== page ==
All of this was reportedly part of the discussions of the government’s China Study Group, which met on Wednesday. CSG is a secretary-level grouping which includes the foreign secretary, home secretary, defence secretary, and the vice-chiefs of the three services, along with the chiefs of the Intelligence Bureau and R&AW. Army chief General M.M. Naravane and Lt. General Singh appraised the group about the ongoing process. The meeting was attended by external affairs minister S Jaishankar and National Security Adviser Ajit Doval. Shishir Gupta’s report in HT on the CSG meeting offers a rather different view of disengagement. He writes that the “PLA has withdrawn beyond its side of the Line of Actual Control (LAC) at Patrolling Point 17 (Hot Springs) with all its tents, vehicles and material. Even at Gogra, PLA has a very thin presence of around 30 PLA troopers in forward locations, and timelines have been set for a total withdrawal by this weekend.”
Finally, Defense Minister Rajnath Singh visited Ladakh, addressing troops along Pangong Tso. His speech was delivered at the Lukung post near Pangong Tso, around 43 km by road from the Finger 4 area. There was a show of weaponry and exercises by the forces during the visit. However, here’s what Singh had to say: “Whatever talks have happened so far, the matter should get resolved… but to what extent it would be resolved, I cannot guarantee. However, I want to assure you that not an inch of our land can be taken by any power in the world.”
PLA-linked Cos & Naval Drills: While all this continues, Siddhant Sibbal reports that the Indian government is looking to target Chinese companies that are believed to have links with the PLA. The report says that “7 Chinese companies under the scanner are Xindia Steels, Xinxing Cathay international, China electronic technology group, Huawei, Alibaba, Tencent, SAIC motor corporation.” This IANS report sheds more light on what these companies are doing in India. Meanwhile, Union IT Minister Ravi Shankar Prasad is clearly chuffed with his APP ban decision, talking about 200 new Indian mobile APPs, making India a mobile manufacturing hub by surpassing China and data sovereignty. Reuters reports that Chinese companies such as ByteDance have been asked by the Indian government to answer 77 questions about their apps that have been banned by New Delhi, including whether they censored content, worked on behalf of foreign governments or lobbied influencers.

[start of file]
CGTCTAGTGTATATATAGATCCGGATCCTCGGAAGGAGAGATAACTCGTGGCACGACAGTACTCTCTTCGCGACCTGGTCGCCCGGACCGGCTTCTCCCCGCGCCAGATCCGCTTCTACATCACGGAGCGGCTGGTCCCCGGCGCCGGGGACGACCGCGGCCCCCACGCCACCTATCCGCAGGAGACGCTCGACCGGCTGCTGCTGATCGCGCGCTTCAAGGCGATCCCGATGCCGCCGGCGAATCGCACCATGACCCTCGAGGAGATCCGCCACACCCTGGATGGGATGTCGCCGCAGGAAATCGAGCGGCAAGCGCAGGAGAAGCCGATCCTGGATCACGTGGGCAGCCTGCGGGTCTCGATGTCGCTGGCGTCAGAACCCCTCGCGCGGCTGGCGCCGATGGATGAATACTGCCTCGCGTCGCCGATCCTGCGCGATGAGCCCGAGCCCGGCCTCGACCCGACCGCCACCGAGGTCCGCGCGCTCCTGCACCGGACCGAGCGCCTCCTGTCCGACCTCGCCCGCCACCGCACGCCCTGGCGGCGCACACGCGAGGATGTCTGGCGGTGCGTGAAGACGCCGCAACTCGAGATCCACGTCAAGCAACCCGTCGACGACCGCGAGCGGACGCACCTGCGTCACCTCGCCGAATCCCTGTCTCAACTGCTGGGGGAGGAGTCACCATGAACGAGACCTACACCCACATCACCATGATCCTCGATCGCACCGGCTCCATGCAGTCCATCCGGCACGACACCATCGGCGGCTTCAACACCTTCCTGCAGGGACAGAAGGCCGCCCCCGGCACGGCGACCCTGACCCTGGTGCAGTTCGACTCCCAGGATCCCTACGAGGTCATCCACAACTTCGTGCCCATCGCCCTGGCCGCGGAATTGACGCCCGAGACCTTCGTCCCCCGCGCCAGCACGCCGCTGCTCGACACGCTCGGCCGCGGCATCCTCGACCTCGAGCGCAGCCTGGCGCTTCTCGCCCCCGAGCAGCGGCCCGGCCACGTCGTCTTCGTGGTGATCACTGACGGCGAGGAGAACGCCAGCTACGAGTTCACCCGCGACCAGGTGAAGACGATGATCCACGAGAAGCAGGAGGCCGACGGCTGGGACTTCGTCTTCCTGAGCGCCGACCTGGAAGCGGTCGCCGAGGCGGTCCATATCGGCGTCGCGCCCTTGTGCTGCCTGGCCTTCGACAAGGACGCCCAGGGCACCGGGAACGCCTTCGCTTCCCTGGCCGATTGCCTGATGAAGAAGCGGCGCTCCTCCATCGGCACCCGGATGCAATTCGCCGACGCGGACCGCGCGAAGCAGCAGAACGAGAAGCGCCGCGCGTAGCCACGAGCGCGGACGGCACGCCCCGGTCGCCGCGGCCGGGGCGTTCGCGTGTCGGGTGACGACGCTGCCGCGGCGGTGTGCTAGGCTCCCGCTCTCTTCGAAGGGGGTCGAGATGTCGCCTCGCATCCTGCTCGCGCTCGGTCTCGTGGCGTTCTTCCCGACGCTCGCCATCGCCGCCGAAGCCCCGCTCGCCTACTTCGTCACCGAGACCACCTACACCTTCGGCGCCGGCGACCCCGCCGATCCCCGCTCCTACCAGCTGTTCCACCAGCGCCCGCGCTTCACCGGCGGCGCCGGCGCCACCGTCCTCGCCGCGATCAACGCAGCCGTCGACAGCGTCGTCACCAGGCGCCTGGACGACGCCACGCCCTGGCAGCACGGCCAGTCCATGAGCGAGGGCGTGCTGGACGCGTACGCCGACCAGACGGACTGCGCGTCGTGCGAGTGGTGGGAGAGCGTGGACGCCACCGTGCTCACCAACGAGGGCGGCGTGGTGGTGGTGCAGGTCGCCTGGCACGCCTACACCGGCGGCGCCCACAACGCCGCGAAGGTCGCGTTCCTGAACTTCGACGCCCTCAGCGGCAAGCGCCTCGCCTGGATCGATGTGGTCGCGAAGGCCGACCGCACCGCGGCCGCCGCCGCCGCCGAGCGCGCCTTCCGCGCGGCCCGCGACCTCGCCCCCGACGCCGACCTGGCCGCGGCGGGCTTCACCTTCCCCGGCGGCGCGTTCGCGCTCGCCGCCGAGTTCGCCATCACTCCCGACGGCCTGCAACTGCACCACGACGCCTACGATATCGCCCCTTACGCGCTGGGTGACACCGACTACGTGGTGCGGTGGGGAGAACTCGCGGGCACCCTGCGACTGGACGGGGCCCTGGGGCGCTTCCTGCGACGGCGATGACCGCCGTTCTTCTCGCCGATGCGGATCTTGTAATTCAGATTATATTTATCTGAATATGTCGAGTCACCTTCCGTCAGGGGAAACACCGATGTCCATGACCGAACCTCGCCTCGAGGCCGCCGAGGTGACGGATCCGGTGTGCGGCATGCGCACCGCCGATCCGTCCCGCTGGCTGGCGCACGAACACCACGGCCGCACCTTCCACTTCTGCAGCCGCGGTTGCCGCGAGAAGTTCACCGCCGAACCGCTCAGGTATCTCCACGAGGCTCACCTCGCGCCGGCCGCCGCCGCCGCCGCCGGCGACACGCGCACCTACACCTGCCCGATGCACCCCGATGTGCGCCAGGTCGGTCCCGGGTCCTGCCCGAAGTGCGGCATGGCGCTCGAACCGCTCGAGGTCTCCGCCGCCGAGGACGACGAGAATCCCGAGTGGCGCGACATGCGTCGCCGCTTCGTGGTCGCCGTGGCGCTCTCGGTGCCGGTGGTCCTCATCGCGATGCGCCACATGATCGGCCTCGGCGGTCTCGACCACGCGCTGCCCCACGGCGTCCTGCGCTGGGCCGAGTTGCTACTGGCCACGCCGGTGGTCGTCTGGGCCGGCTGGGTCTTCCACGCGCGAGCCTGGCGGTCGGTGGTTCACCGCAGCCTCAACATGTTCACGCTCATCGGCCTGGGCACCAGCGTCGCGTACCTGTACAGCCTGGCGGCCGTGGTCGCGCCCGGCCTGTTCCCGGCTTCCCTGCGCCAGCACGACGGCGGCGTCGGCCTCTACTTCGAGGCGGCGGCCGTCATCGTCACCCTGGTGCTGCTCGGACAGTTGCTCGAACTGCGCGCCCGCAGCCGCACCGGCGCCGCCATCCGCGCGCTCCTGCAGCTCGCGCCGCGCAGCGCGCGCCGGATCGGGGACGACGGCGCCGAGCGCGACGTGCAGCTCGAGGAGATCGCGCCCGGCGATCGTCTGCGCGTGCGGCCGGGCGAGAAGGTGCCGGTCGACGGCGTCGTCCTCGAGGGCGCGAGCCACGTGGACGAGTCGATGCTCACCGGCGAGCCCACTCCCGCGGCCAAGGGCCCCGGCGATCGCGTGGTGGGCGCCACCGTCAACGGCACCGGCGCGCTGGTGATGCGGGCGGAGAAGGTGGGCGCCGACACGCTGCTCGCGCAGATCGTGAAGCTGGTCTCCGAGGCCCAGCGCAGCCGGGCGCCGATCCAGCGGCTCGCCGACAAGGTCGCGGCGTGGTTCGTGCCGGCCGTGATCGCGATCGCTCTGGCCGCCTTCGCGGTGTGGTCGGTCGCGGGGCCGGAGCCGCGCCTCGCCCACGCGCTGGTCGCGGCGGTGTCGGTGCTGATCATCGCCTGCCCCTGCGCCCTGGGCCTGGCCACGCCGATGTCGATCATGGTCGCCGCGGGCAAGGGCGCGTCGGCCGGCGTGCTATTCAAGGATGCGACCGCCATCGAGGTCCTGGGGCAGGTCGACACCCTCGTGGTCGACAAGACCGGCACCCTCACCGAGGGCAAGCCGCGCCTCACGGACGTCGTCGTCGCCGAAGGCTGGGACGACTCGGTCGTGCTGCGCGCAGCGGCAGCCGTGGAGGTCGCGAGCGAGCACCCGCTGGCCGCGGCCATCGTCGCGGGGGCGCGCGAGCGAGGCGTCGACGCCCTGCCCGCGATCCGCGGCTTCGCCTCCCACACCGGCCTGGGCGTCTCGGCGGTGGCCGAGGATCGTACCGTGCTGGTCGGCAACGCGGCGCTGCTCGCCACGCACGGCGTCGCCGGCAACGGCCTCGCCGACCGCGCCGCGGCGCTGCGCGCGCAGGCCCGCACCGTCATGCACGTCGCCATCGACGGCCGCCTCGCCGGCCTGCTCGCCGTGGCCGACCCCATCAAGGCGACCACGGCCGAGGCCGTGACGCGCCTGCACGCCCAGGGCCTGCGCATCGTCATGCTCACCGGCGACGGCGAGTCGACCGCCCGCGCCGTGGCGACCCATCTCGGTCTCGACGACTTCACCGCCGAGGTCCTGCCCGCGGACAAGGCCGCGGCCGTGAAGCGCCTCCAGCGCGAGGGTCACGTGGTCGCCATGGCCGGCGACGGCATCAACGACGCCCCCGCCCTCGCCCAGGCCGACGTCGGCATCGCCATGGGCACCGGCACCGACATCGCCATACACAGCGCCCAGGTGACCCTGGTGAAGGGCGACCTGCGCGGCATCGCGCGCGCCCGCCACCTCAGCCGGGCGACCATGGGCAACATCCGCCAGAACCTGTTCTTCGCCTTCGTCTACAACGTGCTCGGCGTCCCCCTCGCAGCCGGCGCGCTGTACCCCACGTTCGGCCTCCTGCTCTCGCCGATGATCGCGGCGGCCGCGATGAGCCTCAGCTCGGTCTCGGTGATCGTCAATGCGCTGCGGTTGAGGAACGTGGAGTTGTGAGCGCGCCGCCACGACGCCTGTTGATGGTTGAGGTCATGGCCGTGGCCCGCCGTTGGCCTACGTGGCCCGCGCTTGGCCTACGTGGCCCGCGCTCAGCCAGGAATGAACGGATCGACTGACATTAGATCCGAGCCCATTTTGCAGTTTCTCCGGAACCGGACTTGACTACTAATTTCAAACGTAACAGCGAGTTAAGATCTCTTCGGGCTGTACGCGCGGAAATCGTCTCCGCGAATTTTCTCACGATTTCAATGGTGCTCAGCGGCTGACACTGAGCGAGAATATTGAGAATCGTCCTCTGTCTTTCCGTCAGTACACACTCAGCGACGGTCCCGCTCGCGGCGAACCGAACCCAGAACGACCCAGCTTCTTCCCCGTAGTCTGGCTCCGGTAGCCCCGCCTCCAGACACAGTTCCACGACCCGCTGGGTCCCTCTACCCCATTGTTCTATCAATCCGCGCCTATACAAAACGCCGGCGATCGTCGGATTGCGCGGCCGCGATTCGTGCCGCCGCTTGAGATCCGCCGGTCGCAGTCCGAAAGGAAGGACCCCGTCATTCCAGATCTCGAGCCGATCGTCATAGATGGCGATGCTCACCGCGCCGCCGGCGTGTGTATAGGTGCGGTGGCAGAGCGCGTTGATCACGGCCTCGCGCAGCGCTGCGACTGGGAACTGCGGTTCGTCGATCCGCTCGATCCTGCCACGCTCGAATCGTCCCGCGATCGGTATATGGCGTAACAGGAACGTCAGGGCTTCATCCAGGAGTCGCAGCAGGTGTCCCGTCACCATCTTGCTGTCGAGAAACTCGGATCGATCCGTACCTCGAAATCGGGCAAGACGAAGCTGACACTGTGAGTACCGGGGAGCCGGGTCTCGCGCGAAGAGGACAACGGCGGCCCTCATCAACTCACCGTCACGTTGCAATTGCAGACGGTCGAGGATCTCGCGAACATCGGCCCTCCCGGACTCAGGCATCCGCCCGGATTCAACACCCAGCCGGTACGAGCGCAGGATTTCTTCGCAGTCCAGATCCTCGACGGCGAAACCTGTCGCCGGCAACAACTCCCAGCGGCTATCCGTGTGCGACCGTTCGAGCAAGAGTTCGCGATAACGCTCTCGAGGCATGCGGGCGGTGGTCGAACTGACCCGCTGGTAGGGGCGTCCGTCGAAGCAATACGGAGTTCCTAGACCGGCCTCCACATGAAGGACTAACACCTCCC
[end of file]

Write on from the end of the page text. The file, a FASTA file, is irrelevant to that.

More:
Meanwhile, the Indian Navy conducted a drill near the Andaman & Nicobar Islands with several warships, destroyers, frigates and submarines taking part. Reports also inform that India is also planning to fast-track plans for deploying additional military forces apart from developing requisite infrastructure in the strategically located Islands. At the same time, MEA’s Anurag Srivastava spoke about the South China Sea in his weekly briefing. He said: the “South China Sea is a part of global commons. India has an abiding interest in peace and stability in the region. We firmly stand for the freedom of navigation and overflight and unimpeded lawful commerce in these international waterways, in accordance with international law, notably UNCLOS.” All of this, of course, comes amid heightened tensions between the US and China in the region.
Finally speaking of the US, there were a bunch of comments from Washington on the India-China issue. White House Press Secretary Kayleigh McEnany told reporters that President Trump wants to “do everything possible to keep the peace for the people” of India and China. US Secretary of State Mike Pompeo told the press: “India has been a great partner. They are an important partner of ours. I have a great relationship with my foreign minister counterpart. We talk frequently about a broad range of issues. We talked about the conflict they had along their border with China. We’ve talked about the risk that emanates from China, Chinese telecommunications infrastructure there, you’ve seen the decision they made to ban some several dozen Chinese software firms from operating inside of the country on phones of people operating inside of India…Democracies, free nations of the world, will push back on these challenges together. I’m very confident of that.” Also, Congressmen George Holding and Brad Sherman, co-chairmen of the Congressional Caucus on India and Indian Americans, sent a letter to India’s Ambassador to the US Taranjit Singh Sandhu, criticising China and condoling the loss of lives in the Galwan clash.